In 2014, California-based startup Faraday Future appeared out of nowhere, and while it hasn’t divulged much about what it’s up to yet, it’s certainly swinging for the fences. Located somewhere at the nexus of autonomous cars, EVs, and ride-sharing apps, the deep-pocketed startup wants to reinvent the automotive world as we know it, and be on the road in 2017. Which means it has to finish its billion-dollar plant in Nevada, establish some kind of dealership and parts network (even if it’s a top-down system like Tesla’s) and start building and selling its cars in 23 months and some change.
We’ll know a lot more about FF (as company reps prefer to call it) after this week’s Consumer Electronics Show in Las Vegas, but on Monday night the company gave the world its first real glimpse into the mysterious company, and the response was, well, not good. Benjamin Franklin famously said, “Better to remain silent and be thought a fool than to speak and remove all doubt,” and by the time the wraps came off its first prototype that night, it looked like FF may have removed whatever doubt was left about the company.
So the automotive world went into FF’s big coming out party expecting the next great people’s car, and instead got the 21st century take on the 1953 Firebird I dream machine. But the fact of the matter is: Sampson is probably right. It may have been ill-timed for FF to unveil a non-op halo car before it ever offered a glimpse into its actual lineup, but what’s important to remember about the FFZERO1 isn’t its insane theoretical power or its impractical tandem layout, it’s the car’s Variable Platform Architecture, the only thing that’s likely to make it into production vehicles.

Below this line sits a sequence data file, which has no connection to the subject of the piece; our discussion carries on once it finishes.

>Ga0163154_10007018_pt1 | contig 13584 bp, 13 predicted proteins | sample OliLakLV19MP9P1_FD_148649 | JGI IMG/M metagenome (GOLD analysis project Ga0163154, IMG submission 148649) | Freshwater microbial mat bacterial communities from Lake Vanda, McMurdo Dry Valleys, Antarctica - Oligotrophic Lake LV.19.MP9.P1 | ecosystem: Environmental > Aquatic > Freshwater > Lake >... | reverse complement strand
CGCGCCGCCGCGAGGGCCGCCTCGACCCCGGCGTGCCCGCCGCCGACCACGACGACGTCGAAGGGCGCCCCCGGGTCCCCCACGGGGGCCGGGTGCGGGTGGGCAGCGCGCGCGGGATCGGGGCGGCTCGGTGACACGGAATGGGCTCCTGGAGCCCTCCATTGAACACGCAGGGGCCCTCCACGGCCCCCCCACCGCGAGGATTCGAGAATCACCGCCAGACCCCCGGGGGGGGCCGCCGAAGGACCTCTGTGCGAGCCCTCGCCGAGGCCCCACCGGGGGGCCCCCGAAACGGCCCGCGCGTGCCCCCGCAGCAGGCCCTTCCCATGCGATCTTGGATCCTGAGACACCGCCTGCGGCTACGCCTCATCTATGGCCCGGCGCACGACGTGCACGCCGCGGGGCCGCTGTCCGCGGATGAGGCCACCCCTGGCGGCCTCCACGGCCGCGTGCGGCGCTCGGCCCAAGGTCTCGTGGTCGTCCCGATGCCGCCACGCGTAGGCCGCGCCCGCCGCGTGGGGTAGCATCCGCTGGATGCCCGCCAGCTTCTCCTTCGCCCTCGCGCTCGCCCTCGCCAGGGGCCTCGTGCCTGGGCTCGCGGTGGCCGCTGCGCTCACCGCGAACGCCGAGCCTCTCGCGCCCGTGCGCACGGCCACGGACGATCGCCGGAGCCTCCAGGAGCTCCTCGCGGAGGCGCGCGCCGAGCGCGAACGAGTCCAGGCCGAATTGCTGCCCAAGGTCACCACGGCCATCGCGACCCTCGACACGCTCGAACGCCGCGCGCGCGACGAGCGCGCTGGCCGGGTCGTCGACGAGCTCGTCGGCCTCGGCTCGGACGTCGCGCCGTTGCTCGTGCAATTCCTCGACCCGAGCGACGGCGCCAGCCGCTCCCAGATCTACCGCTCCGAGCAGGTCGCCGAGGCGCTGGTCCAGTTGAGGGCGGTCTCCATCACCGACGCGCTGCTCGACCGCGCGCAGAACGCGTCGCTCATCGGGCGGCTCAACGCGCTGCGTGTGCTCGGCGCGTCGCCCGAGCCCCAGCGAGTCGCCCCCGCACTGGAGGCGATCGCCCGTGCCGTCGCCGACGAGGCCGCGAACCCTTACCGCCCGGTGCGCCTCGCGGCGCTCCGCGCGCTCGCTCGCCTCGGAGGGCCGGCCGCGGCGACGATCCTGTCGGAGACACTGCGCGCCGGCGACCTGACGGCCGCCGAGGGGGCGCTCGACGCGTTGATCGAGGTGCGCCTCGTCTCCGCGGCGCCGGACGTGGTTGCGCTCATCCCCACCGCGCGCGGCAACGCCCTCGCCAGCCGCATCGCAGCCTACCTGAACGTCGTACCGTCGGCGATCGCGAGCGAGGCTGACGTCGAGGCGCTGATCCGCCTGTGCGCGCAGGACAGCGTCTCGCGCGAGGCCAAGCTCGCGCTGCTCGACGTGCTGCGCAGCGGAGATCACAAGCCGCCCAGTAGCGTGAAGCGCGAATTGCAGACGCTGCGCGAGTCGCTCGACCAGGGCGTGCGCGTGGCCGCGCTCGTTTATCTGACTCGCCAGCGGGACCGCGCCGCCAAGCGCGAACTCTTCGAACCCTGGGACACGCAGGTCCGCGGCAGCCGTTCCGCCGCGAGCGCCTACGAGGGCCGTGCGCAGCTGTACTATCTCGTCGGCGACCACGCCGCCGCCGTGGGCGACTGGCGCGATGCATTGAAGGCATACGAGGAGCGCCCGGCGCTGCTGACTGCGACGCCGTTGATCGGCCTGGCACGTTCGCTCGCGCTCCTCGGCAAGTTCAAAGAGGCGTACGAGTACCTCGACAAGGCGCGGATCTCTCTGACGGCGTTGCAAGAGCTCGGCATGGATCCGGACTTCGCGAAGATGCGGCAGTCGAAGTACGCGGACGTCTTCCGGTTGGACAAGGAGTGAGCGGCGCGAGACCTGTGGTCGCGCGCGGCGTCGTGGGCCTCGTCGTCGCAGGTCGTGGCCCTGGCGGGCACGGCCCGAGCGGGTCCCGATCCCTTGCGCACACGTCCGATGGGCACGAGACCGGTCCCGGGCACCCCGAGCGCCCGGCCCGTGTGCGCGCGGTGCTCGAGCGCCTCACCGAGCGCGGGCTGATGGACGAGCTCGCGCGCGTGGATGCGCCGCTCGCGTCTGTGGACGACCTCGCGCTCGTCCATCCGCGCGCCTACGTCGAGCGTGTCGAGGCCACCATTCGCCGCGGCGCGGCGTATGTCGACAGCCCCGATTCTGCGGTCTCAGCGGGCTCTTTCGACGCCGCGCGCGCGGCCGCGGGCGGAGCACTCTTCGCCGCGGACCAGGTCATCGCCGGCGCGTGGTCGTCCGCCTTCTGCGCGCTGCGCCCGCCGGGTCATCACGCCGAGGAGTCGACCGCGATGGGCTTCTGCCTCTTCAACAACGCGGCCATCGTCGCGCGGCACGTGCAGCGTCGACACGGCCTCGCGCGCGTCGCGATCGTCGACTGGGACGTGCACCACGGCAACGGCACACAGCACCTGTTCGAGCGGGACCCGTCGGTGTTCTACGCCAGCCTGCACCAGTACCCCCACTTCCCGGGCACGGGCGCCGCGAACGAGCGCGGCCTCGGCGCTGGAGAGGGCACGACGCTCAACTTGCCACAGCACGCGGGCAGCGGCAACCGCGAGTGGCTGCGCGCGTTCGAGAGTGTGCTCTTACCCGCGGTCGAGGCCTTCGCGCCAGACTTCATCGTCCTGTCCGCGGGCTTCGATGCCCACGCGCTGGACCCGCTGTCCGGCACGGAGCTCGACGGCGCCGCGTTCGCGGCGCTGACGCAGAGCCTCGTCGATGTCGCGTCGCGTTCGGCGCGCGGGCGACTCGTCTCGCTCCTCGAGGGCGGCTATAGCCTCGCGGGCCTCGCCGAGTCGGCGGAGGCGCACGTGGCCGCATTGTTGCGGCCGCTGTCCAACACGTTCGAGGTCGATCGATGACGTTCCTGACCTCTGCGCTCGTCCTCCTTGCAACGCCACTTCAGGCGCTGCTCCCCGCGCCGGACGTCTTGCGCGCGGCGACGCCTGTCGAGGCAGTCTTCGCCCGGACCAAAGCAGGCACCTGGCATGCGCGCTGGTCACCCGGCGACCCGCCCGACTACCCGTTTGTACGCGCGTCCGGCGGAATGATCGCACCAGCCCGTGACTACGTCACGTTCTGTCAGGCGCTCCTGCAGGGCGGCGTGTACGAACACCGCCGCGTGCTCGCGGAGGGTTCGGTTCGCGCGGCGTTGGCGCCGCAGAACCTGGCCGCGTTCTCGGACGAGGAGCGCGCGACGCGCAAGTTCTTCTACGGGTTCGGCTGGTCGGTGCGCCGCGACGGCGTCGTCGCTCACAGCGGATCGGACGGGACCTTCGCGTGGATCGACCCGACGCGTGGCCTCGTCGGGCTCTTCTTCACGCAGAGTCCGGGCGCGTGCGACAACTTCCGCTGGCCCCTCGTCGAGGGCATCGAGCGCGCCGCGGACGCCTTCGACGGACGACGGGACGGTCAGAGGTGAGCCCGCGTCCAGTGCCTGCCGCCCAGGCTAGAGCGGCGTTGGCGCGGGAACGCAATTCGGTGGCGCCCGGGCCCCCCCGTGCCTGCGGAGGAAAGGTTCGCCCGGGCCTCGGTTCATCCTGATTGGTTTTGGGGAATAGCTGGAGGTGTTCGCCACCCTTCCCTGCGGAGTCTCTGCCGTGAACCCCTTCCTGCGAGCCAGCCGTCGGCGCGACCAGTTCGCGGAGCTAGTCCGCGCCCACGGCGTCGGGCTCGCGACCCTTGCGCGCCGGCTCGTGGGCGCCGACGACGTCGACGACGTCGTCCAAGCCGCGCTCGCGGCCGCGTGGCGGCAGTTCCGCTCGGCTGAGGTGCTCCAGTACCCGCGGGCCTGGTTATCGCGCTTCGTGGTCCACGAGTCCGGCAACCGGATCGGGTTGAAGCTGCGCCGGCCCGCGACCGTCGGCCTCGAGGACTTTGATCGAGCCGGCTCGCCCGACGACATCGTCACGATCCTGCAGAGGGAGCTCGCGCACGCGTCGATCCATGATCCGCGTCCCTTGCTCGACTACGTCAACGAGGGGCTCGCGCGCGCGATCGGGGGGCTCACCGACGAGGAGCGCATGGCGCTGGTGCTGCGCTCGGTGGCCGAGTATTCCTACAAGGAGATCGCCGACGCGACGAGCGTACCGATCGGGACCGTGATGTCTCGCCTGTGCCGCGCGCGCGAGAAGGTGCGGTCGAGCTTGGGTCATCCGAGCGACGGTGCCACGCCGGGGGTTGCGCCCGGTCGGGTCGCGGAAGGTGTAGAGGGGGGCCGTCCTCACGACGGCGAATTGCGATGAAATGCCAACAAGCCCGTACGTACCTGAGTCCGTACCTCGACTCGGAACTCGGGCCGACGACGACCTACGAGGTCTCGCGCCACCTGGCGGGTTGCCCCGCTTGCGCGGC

Speaking to The Verge in November, Sampson outlined the necessity for flexibility in FF Models. “I don’t have to buy one compromise vehicle, I can just have use of the perfect model when I need it,” he said. While that touches on the company’s planned ride-sharing program, it also highlights how important a flexible platform is for FF’s future, whether it be used in a subcompact commuter car, or a 1,000 horsepower hypercar. Like Teslas or the upcoming Porsche Mission E, batteries on FF models will be placed flat along the floor the car, but the company has made a packaging breakthrough. Referring to its batteries as “strings,” they’re placed width-wise in the car, with the amount varying depending on the size of the platform. They can be swapped out individually too; while most current EVs brick once any of its batteries develop issues, Sampson says, “if one battery goes out, the rest continue to function,” like a string of Christmas lights.
Regardless of what FF’s production models look like, its battery setup and modular platform could have a major impact on the EV market. And despite the misfire that was the FFZERO1 launch, the company is still working toward its highly improbable deadline. Sampson told Business Insider, “We have prototype mule vehicles on the road testing various technologies such as our electric motors and battery packs,” meaning you may have already passed a FF car and never would’ve known it.
For better or for worse, we now have our first look into Faraday Future, and by the end of CES, we’re likely to have even more information about the company. That said, there still isn’t that much to go on, and if the FFZERO1 has done anything it’s only created more interference about what its actual cars will look like. But don’t be distracted by the autonomous electric hypercar on the stand. The truth about Faraday Future is probably in there after all.
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